Green Bay Packers quarterback Aaron Rodgers has finally admitted publicly that he purposely mislead the media and public last year about his COVID-19 vaccination status.
After first applying for an exemption from the NFL’s inoculation requirement last year, Aaron Rodgers told podcaster Joe Rogan Saturday, he intentionally gave a vague, misleading answer to queries about whether he had received the shots. He had also requested approval of an alternative homeopathic immunization process, according to USA Today, which was not approved.
“I’d been ready the entire time for this question, and had thought about how I wanted to answer it,” he said on “The Joe Rogan Experience” podcast. “And I had come to the conclusion I’m gonna say, ‘I’ve been immunized.’ And if there’s a follow-up, then talk about my process.”
There was no follow-up, though.
“But, (I) thought there’s a possibility that I say, ‘I’m immunized,’ maybe they understand what that means, maybe they don’t,” he continued. “Maybe they follow up. They didn’t follow up. So then I go the season them thinking, some of them, that I was vaccinated.”
Last November after declaring himself “immunized,” Rodgers continued to sow confusion by appearing at press conferences maskless, which players had to be vaccinated in order to do. He was later fined for attending a Halloween party with vaccinated teammates.
Rodgers did not correct the misperception until he caught COVID last November. Accusations of lying flew from numerous quarters, including television sports analyst and former NFL star Terry Bradshaw.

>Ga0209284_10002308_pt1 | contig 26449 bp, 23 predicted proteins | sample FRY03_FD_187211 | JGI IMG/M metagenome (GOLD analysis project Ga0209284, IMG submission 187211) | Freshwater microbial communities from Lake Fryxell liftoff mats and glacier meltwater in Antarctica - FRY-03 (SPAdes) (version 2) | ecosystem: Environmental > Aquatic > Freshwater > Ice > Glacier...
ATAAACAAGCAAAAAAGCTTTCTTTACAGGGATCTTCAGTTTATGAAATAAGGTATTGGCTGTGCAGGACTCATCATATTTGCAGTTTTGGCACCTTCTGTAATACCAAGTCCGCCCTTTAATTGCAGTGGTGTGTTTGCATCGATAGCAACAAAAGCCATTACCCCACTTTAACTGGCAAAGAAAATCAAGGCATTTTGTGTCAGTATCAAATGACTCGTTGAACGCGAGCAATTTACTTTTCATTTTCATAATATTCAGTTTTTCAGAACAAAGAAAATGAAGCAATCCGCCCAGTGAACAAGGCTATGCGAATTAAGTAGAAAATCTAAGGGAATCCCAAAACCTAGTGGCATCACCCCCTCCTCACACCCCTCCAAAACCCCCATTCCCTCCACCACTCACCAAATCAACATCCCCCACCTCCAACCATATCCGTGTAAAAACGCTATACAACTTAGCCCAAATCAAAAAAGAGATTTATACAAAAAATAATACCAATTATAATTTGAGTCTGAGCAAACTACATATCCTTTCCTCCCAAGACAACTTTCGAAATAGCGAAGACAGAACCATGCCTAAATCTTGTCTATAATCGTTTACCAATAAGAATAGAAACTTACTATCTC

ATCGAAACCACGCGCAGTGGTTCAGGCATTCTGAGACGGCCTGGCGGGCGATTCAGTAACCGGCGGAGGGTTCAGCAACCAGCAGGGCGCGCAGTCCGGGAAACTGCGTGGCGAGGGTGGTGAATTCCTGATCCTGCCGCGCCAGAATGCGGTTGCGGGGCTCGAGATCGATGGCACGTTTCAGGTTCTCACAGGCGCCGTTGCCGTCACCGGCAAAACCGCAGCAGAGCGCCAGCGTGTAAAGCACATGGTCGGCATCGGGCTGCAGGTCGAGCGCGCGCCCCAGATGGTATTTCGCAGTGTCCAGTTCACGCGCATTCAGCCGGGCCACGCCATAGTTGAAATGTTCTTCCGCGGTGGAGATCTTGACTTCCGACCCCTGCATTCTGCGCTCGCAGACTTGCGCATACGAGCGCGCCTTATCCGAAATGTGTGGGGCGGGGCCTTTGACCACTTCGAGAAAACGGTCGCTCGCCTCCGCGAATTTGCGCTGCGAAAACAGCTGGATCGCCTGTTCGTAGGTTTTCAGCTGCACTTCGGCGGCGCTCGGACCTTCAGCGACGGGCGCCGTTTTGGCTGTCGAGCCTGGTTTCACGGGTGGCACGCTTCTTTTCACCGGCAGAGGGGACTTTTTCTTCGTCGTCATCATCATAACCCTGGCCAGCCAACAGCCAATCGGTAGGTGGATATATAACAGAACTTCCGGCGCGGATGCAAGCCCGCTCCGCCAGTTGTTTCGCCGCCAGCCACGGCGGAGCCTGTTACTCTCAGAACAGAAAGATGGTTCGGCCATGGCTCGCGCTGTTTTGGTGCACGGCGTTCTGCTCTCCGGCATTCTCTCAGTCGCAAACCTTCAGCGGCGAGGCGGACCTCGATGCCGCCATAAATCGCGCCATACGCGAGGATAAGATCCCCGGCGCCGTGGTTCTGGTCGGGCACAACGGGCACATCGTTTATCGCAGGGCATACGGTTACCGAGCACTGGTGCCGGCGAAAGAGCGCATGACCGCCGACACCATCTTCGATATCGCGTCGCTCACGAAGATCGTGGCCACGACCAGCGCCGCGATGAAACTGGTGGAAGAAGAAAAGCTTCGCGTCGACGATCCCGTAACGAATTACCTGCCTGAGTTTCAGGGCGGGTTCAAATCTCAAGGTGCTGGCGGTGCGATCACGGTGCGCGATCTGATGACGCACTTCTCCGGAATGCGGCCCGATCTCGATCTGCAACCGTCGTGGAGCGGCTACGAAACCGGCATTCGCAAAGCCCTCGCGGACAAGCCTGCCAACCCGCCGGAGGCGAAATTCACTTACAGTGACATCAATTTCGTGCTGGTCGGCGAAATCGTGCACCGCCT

“I’d give Aaron Rodgers some advice,” Bradshaw said at the time, according to People. “It would have been nice if he’d just come to the Naval Academy and learned how to be honest. Learned not to lie. Because that’s what you did, Aaron. You lied to everyone.”
In his defense Rodgers first slammed the NFL, media and “cancel culture” and claimed he was allergic to one of the vaccine’s ingredients. When that didn’t work, he declared himself “an athlete, not an activist.”
On top of that, he consulted Rogan about alternative remedies, which came out around the time Sirius XM host Howard Stern called him a “f—ing selfish pr—k” and told him to talk to Rogan next time he needed a doctor on the field, and swore he would have fired Rodgers if it were up to him.
On “The Pat McAfee Show” after his COVID diagnosis, Rodgers sort of apologized.
“I made some comments that people might have felt were misleading,” he said last November. “To anybody who felt misled by those comments, I take full responsibility for those comments.”
He did not offer an apology this time around, merely telling Rogan on Saturday that he knew back then that he knew his hedging might end badly.
“I knew at some point if I contracted COVID or if word got out, because it’s the NFL and there’s leaks everywhere, it was possible I’d have to answer the questions,” he said of the presumed follow-up he’d been anticipating. “And that’s when the (expletive) storm hit, because now I’m a liar, I’m endangering the community, my teammates, all these people. And the, you know, attempted takedown of me and, you know, my word and my integrity began.”